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FRI0372 Early mortality in systemic sclerosis: rationale for forming a multinational inception cohort of patients with scleroderma (the insync study)
  1. M. Nikpour1,
  2. M. Baron2,
  3. M. Hudson3,
  4. P. Carreira4,
  5. N. Hunzelmann5,
  6. T. Frech6,
  7. J. Sahhar7,
  8. P. Nash8,
  9. G. Major9,
  10. P. Youssef10,
  11. J. Roddy11,
  12. J. Zochling12,
  13. S. Proudman13,
  14. W. Stevens14
  1. 1St. Vincent’s Hospital and The University of Melbourne, Melbourne, Australia
  2. 2Jewish General Hospital
  3. 3Lady Davis Institute for Medical Research and Jewish General Hospital, Montreal, Canada
  4. 4Hospital Universitário, Madrid, Spain
  5. 5University of Cologne, Cologne, Germany
  6. 6University of Utah, Salt Lake City, United States
  7. 7Monash Medical Centre, Melbourne
  8. 8Sunshine Coast Rheumatology, Maroochydore
  9. 9Royal Newcastle Centre, Newcastle
  10. 10Royal Prince Alfred Hospital, Sydney
  11. 11Royal Perth Hospital, Perth
  12. 12Menzies Research Institute, Hobart
  13. 13Royal Adelaide Hospital, Adelaide
  14. 14St. Vincent’s Hospital, Melbourne, Australia


Background Systemic sclerosis (SSc) has substantial mortality. We hypothesise that survival rates from prevalent cohorts may underestimate mortality early in the disease course, particularly in patients with diffuse disease who may have died before having the opportunity to enter the cohort. A mortality study in an inception cohort of patients with SSc, followed from disease onset, would enable more accurate evaluation of survival, minimising the effect of ‘survivor’ bias.

Objectives We sought to compare 10-year survival and cause of death in an inception cohort with a prevalent cohort of Australian patients with SSc.

Methods All patients enrolled in the Australian Scleroderma Cohort Study (ASCS) were included. Losses to follow-up were traced to December 2012. For each patient, date of disease onset (defined as date of onset of first non-Raynaud manifestation), date of recruitment, and date of death or date of last visit for those alive, were used in survival analysis. Kaplan Meier curves were used to compare cumulative survival according to disease subtype, diffuse cutaneous (dcSSc) v. limited cutaneous (lcSSc) in (i) the cohort as a whole and (ii) patients recruited within 5 years of disease onset who will be referred to as the ‘incident cohort’. Standardised death report forms were used to record causes of death. The single primary cause of death was classified as either SSc-related or non-SSc related.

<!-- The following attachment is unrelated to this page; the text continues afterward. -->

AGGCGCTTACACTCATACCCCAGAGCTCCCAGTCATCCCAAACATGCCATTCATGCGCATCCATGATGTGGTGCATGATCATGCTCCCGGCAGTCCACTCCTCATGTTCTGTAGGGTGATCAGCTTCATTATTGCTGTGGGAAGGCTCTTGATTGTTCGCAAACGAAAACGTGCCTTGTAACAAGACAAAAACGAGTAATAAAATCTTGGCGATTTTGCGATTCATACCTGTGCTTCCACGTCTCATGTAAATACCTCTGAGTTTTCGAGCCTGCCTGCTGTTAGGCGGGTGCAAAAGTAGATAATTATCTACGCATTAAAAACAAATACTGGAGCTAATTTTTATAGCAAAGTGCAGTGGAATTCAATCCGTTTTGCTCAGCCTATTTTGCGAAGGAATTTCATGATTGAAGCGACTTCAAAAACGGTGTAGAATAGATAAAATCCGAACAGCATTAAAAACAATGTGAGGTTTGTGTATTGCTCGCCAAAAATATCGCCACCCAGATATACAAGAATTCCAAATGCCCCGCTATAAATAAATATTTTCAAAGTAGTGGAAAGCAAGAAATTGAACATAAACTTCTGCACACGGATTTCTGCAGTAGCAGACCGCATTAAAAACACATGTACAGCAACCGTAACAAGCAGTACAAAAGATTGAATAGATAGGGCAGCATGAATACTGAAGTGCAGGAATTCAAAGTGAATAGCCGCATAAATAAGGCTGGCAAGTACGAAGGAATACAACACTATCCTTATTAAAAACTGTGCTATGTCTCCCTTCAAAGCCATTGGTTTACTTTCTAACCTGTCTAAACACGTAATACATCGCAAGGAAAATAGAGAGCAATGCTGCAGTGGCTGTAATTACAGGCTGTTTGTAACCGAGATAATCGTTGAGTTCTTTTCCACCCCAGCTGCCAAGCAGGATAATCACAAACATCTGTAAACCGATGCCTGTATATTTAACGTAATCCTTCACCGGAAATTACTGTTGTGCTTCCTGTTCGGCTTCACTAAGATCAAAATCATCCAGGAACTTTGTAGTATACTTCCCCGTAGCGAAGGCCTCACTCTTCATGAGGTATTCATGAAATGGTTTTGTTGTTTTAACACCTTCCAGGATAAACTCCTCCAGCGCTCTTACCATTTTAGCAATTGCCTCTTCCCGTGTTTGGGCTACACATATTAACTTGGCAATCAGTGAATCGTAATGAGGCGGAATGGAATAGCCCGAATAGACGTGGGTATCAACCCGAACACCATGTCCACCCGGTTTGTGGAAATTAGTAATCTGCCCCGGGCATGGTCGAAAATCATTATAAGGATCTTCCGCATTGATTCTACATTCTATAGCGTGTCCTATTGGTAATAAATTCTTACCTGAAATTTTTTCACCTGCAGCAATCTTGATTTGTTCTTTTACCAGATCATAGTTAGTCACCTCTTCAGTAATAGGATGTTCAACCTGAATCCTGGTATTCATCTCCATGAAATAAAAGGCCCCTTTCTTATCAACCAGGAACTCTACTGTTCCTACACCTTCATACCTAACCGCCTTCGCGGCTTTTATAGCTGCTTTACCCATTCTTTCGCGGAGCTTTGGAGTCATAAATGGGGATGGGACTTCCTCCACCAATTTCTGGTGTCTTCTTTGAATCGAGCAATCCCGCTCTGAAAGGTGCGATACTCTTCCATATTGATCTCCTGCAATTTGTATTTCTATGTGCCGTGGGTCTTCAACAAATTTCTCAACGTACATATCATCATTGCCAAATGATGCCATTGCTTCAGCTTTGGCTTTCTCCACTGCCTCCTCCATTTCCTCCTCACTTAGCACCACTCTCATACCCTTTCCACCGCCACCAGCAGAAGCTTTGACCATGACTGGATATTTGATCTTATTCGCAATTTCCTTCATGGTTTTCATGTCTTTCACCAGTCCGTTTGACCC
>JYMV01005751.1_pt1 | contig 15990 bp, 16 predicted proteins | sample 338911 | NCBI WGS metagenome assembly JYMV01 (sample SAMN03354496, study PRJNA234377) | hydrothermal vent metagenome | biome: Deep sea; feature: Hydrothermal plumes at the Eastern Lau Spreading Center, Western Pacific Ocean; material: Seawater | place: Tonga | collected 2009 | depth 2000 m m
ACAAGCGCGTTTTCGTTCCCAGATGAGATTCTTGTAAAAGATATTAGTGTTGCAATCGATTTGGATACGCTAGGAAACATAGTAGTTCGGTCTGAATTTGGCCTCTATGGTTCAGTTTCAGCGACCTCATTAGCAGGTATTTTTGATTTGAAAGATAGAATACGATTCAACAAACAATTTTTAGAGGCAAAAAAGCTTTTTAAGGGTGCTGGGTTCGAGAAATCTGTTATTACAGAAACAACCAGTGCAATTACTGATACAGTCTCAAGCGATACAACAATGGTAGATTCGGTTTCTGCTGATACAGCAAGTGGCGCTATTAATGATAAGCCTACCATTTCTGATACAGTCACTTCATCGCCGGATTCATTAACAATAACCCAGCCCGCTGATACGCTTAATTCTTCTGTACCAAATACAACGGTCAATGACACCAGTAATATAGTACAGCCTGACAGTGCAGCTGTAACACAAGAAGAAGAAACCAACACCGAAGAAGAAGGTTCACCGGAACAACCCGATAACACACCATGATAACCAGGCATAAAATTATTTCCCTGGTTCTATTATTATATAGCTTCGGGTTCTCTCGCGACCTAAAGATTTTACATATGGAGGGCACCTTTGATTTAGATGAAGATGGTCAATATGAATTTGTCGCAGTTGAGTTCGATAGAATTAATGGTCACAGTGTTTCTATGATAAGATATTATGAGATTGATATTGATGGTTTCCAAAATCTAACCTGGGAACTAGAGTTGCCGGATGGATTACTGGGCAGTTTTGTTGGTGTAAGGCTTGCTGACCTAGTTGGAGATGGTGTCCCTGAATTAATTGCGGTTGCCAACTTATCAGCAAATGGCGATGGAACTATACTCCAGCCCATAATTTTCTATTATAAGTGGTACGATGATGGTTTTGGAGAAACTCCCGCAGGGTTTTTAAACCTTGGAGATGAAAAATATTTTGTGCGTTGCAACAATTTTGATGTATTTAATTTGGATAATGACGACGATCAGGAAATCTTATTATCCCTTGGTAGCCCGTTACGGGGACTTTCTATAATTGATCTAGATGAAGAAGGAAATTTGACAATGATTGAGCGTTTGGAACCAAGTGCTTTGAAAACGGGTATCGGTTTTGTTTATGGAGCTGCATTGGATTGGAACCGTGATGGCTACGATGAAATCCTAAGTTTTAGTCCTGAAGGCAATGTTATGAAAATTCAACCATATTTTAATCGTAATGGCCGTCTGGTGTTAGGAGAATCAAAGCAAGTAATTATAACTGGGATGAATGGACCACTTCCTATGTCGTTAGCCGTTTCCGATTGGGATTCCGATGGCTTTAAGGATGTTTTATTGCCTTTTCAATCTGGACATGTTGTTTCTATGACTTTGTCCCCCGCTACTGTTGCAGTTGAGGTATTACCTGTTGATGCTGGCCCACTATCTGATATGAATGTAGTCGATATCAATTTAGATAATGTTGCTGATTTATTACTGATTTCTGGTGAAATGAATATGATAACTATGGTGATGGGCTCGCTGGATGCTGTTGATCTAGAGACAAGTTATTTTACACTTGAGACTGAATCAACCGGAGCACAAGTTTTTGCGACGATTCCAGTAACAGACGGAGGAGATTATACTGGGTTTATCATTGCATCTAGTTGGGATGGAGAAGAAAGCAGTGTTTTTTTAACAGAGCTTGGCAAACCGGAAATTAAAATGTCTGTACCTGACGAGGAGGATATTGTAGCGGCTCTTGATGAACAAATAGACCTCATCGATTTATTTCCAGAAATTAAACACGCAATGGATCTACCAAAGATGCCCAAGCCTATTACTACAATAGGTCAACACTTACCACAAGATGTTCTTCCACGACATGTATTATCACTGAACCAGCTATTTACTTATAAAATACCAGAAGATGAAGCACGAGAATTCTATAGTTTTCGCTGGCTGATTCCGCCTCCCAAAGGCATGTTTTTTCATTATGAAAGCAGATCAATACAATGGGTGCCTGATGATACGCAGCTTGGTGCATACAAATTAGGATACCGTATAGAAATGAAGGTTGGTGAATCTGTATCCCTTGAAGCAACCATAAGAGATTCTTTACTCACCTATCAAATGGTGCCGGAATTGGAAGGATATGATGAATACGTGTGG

Results There were 1001 patients in the cohort as a whole, in whom 27 deaths (15 diffuse, 12 limited) were recorded over 8 years of follow-up from disease onset. There were 333 patients in the incident cohort, in whom 25 deaths (15 diffuse, 9 limited) were recorded over 8 years follow-up from disease onset. In the prevalent cohort, the 10-year survival of patients with dcSSc was 90%, whereas it was only 70% in the incident cohort. Fifteen of 27 deaths (55.6%) in the first decade were SSc-related (7 pulmonary arterial hypertension [PAH], 4 interstitial lung disease [ILD], 4 PAH and ILD), while 12 (44.4%) were non-SSc related (8 malignancy, 1 sepsis, 1 cerebrovascular disease, 2 ‘other’). Similar survival curves were obtained from data in the Canadian Scleroderma Research Group database (N=1300; data not shown).

Conclusions There is substantial mortality early in the course (within first decade) of SSc, specifically in patients with dcSSc, which is quantifiable only in an inception cohort of patients who are recruited from disease onset and followed prospectively. This provides a compelling rationale for forming a large inception cohort of patients with SSc to evaluate prognosis and disease outcomes. Among other objectives, the newly formed INternational SYstemic Sclerosis Inception Cohort (INSYNC) study will evaluate early mortality in SSc.

Acknowledgements We thank Ms Candice Rabusa for assistance with data analysis.

Disclosure of Interest: None Declared

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